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not going to let the terrorists win. i'm reading the signs from the marches in new york and i'm listening to the rhetoric i'm hearing on these radio shows. i'm listening to what some of these political leaders including what presidential aspirants are saying. the terrorists one. they are winning this fight. we're sounding in our country know better than extremists abroad. the crowd on both sides are driving this debate. it is irresponsible. it is a shame. george bush was right. it is hurting our country, our image abroad, and it is hurting our social fabric. >> i would agree of the short sentence which was not agreeing with muslims. i would like politicians but the interest of the country at a political interests. that will serve us quite a lot. >> on that note, that had to be the last question.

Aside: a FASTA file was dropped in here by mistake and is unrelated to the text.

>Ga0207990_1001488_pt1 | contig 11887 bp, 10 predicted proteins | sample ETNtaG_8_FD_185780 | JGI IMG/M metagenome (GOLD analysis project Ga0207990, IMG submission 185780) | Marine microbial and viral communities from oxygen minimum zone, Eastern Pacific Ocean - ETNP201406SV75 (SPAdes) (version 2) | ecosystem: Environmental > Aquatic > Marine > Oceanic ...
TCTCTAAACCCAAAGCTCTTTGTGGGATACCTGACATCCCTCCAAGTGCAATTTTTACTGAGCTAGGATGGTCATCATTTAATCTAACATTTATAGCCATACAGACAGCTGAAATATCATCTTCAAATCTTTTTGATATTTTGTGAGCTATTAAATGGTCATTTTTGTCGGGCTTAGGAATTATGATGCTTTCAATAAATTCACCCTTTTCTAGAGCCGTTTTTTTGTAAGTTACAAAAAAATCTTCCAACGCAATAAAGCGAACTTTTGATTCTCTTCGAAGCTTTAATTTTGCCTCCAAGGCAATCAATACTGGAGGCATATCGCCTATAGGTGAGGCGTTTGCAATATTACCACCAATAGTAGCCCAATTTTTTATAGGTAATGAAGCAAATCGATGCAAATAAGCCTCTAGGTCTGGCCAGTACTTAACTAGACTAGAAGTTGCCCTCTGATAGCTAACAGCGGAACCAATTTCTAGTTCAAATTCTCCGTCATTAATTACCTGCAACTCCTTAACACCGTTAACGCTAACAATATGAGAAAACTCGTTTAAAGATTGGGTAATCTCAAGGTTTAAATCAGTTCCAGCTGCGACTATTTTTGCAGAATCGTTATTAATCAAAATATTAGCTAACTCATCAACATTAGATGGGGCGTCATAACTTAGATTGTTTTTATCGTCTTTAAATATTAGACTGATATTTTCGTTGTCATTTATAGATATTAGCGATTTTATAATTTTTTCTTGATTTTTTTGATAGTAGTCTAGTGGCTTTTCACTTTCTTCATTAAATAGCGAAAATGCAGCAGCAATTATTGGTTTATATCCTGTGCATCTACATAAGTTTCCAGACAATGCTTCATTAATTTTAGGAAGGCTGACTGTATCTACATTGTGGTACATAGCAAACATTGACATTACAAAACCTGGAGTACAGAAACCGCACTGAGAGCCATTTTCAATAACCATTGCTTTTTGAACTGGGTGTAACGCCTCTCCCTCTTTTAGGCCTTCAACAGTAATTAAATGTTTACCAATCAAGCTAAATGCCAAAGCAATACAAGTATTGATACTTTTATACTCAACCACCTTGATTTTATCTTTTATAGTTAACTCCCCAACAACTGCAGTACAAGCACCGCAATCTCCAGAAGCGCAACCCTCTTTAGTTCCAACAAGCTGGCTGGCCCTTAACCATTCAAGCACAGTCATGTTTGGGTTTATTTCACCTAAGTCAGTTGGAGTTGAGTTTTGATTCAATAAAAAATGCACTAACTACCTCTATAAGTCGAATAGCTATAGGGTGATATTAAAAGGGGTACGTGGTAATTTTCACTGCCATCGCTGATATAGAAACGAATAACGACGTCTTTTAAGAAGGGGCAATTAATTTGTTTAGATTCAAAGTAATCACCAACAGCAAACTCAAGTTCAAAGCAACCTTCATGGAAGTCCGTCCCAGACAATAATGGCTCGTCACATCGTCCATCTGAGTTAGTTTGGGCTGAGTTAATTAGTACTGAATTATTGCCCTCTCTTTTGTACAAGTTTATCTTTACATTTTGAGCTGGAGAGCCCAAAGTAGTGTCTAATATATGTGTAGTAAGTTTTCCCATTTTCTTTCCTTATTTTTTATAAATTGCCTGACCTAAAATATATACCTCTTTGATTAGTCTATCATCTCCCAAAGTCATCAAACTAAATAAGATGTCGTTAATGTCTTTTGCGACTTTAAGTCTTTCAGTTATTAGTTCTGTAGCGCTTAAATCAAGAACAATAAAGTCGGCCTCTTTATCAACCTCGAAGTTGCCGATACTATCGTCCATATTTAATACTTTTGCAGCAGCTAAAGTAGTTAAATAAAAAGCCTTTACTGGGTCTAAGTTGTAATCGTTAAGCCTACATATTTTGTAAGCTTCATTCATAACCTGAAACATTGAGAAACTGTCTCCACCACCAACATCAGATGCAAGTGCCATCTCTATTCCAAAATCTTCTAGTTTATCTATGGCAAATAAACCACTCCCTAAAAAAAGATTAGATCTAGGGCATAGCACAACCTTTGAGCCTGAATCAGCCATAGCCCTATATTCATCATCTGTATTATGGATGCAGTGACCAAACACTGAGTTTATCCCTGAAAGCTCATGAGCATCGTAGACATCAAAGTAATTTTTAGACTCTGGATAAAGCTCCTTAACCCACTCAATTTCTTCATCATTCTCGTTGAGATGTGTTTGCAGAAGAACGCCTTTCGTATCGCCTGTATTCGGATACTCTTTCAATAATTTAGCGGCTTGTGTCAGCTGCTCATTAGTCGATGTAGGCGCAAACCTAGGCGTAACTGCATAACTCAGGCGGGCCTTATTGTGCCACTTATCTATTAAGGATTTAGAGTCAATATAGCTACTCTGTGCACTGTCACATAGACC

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we are out of time. >> thank you all for being here. we always run out of time in these discussions. with our panelists speaking, only in america. we have a public hearing room and anyone can walk in. you did not need an appointment and you can just walk around. we are on c-span having a discussion about a c-span is dedicated to public discussion for the american people. we are all blessed to have this discussion and hope to have many more in the future. let me think our panelists -- thank our panelists. that me introduce some of the executive board. we have our vice-president, our communications director on the senate side, and our programs coordinator. i want to think the house
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committee for giving us this room. you can follow the activities on our website, congressionalmuslims.org. we hope to see you again in the future. take care. [applause]